Thursday, March 8, 2012

Back In Business

After much worrying/stressing that I would have to take the entire year off from milking, I am now very much relieved to know that I will be back in business by summer time. :)

Bob is doing his job most thoroughly, and both Ivy and Heidi are bred! Yippee! I'm especially excited to see what I get from Heidi. If I could have my way, I'd want her to have triplets or quadruplets. Two males, and one female, or two of each. This is probably my first year that I have my fingers crossed in hopes that I get males, but I am seriously hoping for twin boys from ma' Heidi girl! Heidi weighs somewhere around 175 lbs. right now, and I wouldn't mind seeing a bit more weight on her. I have no idea what Bob weighs, but he dwarfs Heidi but a sizable amount. Now, you cross those two huge goats and you get....? Draft babies!!! Yeppers, this farm girl is hoping dearly that Heidi will produce some monster sized offspring that will eventually pull their weight on the farm. :) And I'd really like a doeling from this cross to see if she's any improvement over her dam. Heidi has an absolutely beautiful udder; gorgeous medial, lovely attachments, super nice symmetry in rear and fore udder heights... Her downfalls? Itty, bitty teats that you can only milk with three fingers, and the milk tastes awful. And for me to say that goat milk tastes bad, means something! I'm *hoping* that by breeding her to Bob, her daughter/s will have better sized teats, and a better taste. I guess we'll see!

 I'm overall tickled at the thought of Ivy's offspring. Maybe twins would be good... One doeling, and one buckling, and keep both... Hmmm. Pepper still isn't bred, and I doubt she will be. [mutters darkly]. And boy howdy let's not forget Poppet!  The little flirt was in standing heat for 48 solid hours (ask me how I know... Ugh.) and tried her hardest to get into Bob's pen. She just reaches his knee in height. I would have loved to zoom her over to a nearby breeder and get a "drive way" breeding with Poppet, but I can't afford to have that done right now. :( Not with the prices the breeder quoted me! 

 Bob continues to do well over here, and his feet have healed up nicely. He's a very friendly boy... Very friendly... Perhaps a little too friendly... I'm not positive on this, but I think he was a bottle baby, so therefore he doesn't have a lot of respect for humans as the alpha. Sooooo when you mix a temperament like that, with a 200 lb. buck who is feeling rowdy, and a girl who weighs a very good deal less than he does... It ain't pretty. Bob and I had a showdown on Monday night, in which he decided he wanted to walk out of the gate, despite the fact that I was blocking his route. 

Goat rams girl.

Girl falls in mud.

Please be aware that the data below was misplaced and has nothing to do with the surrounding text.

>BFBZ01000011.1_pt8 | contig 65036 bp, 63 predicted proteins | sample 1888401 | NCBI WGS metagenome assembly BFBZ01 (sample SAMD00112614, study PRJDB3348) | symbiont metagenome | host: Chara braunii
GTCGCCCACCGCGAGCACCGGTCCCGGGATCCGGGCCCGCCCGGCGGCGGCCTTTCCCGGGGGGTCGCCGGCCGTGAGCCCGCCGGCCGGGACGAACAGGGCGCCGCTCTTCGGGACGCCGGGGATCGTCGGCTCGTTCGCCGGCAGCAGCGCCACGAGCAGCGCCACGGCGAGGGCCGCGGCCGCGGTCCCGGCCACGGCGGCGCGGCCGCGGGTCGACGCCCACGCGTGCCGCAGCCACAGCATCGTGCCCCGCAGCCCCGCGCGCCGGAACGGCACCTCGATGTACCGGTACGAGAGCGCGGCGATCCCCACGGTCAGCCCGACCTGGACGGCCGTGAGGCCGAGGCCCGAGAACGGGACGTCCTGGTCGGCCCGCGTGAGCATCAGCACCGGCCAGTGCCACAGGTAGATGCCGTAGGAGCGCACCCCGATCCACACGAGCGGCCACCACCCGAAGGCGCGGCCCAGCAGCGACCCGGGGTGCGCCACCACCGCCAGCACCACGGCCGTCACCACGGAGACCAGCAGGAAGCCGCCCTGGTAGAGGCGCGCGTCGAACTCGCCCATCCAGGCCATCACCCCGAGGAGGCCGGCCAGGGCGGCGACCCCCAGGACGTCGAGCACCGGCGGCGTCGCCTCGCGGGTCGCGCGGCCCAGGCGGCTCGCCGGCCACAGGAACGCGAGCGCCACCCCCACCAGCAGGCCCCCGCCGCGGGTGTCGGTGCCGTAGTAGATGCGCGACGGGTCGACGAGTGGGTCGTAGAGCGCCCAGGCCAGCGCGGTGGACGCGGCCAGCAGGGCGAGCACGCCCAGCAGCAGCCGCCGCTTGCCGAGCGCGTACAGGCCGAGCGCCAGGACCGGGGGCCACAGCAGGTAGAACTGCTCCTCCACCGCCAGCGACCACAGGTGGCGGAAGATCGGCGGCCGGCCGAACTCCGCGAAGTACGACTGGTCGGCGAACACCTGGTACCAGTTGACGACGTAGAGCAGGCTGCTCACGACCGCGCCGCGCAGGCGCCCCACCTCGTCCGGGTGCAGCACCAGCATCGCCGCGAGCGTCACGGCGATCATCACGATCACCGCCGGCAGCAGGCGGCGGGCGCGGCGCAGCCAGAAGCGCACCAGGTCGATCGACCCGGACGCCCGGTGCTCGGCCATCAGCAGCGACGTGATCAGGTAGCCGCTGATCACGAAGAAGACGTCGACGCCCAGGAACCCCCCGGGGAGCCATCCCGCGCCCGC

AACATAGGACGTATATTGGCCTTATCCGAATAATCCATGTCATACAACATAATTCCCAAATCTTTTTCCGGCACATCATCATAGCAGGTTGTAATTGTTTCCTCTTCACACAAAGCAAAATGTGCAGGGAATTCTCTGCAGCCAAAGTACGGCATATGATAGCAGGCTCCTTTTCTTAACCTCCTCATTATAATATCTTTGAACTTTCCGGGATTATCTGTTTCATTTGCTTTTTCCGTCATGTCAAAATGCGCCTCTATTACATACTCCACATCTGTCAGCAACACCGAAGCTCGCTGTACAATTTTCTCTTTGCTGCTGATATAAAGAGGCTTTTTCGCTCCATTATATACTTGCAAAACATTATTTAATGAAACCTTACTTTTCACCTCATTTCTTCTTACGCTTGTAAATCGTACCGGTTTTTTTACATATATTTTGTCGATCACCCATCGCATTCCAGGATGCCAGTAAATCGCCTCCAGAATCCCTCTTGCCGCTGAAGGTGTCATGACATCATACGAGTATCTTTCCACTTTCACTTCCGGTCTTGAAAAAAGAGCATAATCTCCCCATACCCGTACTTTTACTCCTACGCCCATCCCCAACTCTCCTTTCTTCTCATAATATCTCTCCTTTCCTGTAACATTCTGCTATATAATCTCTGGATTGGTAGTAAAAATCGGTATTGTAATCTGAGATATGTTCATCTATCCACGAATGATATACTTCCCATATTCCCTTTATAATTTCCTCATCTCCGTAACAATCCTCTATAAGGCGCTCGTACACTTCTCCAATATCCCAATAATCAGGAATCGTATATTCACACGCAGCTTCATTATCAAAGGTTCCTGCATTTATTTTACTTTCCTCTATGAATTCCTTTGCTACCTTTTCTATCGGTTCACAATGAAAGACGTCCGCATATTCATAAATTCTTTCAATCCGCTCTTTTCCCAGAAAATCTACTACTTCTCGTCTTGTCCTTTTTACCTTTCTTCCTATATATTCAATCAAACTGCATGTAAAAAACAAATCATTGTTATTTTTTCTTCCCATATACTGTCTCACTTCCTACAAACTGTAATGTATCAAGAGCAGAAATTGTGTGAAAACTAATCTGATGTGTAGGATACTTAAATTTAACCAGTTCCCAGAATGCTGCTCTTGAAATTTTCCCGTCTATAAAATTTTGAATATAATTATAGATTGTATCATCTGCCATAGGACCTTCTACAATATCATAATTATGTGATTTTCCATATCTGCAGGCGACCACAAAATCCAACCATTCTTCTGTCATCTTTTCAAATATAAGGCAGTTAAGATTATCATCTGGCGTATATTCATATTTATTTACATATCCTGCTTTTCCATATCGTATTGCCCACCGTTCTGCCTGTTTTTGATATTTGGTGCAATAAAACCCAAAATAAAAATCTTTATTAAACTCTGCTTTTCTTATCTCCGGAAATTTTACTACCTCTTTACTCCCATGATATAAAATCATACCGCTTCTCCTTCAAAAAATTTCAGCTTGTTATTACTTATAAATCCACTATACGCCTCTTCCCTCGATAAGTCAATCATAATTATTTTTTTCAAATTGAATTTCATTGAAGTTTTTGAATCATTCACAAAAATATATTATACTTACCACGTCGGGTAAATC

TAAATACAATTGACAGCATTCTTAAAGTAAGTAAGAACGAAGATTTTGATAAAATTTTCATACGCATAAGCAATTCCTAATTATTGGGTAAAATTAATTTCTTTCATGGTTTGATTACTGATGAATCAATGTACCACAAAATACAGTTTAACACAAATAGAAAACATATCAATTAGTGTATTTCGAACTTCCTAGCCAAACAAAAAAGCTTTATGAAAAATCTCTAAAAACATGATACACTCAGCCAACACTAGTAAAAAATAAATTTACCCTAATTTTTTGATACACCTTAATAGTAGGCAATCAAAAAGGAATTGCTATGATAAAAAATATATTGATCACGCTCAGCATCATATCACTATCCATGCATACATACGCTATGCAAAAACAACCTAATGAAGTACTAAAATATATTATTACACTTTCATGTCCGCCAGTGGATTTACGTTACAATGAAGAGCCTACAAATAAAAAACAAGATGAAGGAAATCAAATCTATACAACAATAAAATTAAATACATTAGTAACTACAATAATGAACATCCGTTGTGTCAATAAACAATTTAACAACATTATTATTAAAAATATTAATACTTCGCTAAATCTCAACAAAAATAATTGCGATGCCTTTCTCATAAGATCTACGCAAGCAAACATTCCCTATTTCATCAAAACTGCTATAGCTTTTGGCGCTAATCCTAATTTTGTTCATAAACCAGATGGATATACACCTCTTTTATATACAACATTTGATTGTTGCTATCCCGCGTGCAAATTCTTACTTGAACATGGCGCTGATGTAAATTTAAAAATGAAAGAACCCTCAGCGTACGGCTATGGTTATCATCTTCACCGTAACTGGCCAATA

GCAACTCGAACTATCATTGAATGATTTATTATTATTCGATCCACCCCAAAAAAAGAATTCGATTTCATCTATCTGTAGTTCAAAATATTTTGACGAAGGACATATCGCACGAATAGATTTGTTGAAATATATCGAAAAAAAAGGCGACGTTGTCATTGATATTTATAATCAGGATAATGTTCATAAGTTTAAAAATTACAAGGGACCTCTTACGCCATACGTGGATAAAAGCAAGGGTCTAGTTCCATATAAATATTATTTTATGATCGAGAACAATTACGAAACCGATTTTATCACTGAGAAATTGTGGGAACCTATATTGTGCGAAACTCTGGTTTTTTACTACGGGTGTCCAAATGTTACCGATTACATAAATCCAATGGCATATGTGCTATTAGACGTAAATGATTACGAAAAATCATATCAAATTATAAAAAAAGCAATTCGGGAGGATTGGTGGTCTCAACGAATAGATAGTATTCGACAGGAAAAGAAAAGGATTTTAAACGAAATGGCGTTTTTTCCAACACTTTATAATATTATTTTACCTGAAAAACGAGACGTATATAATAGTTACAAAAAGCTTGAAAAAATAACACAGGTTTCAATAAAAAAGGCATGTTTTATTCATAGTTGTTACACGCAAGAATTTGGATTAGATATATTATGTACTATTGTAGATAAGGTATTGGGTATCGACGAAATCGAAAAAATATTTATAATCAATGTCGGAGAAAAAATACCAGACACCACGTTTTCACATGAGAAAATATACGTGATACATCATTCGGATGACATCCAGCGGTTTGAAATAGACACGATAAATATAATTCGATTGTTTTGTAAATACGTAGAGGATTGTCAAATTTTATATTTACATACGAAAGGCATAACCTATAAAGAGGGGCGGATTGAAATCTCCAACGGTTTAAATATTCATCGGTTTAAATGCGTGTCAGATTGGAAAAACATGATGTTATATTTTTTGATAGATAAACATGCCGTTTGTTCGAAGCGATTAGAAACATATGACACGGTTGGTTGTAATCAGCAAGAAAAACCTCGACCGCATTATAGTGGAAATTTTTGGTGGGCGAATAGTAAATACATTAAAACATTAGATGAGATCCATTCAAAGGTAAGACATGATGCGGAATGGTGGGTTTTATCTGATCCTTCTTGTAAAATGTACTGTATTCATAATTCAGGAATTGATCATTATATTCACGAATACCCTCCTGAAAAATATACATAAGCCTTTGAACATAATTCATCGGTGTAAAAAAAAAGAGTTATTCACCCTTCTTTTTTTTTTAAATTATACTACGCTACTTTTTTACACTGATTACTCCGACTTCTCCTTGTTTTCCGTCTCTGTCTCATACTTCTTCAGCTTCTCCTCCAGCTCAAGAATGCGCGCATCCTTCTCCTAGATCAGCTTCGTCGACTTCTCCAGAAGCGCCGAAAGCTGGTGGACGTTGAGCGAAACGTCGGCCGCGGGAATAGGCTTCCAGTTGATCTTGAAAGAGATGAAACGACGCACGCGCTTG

Goat runs off.

Girl is mad.

Girl catches goat. Puts him back in pen.

Goat rams girl again.

Girl falls in mud again.

Girl is now furious.

Goat is pleased.

 Oooooh, I was NOT happy with Bob that night!! We've had a few more skirmishes since then, but I will sheepishly say that I think I've got his respect now. He has been the most annoying pest all day long, and I was fed up with him! No sort of physical discipline works on him because he simply thinks it's a game, and does it right back at you with all 200 lbs. of force. Trust me, I know. So as I stomped past his pen today, I took matters in my own hands, and used a tactic that I figured would catch his attention. He was still there, being a brat, and when he saw me, he only amped up his bad behavior (and I'm not speaking of typical, nasty buck behavior that the does find amusing. I'm talking rough-housing with humans, and potentially hurting someone). I looked down, and saw that I had a full 3 gallon bucket of ice-cold water in my hand. I looked up at Bob. In one fell swoop I overturned the bucket right over his big head and watched the resulting scene.

 He's a drama king. His eyes became as round as saucers as he felt the liquid stream down his face, and when it clicked in his mind that he was now wet (goats despise being wet), he started running around, thrashing to and fro, and being a wimp in general. He cried, whined, and complained about the indignity of the moment, and vigorously tried to shake the offending H2O off of himself. But he got the picture. I am not to be messed with. I will take care of him, and see to it that he lives a pampered life here at GSF (Goat Song Farm), but I will not tolerate his advances. 

I think Bob and I are on the same page now.

Sometimes I do bemoan the fact that bucks are such a vital part to a dairy, but I suppose it can't be helped. I'm sure Bob will throw some absolutely beautiful kids, so that makes up for everything. Bucks = pregnant does = babies = milk = me back in business. 

 I'm dying to start milking again. Heidi and Ivy won't kid until August, but hey, it's better than next spring... I'll take what I can get, and be grateful. :)


Jazkabor said...

Why not Pepper?

Goat Song said...

She stopped going into heat back in January, which is typical for Nubians and first timer doelings. Better luck next year, I suppose... She was the one I really wanted to breed to Bob though. If I could have only chosen one doe to breed to him, I would have chosen Pepper. Of course, my reasons aren't very professional. I was simply hoping for some pure black kids. LOL.

Anonymous said...

My, my, my! So he's not your favorite any more eh?
~Kelly Peters

Goat Song said...

LOL. He's my favorite when he behaves! ;) He's been pretty well mannered today. I suppose he still remembers his drenching from the day before.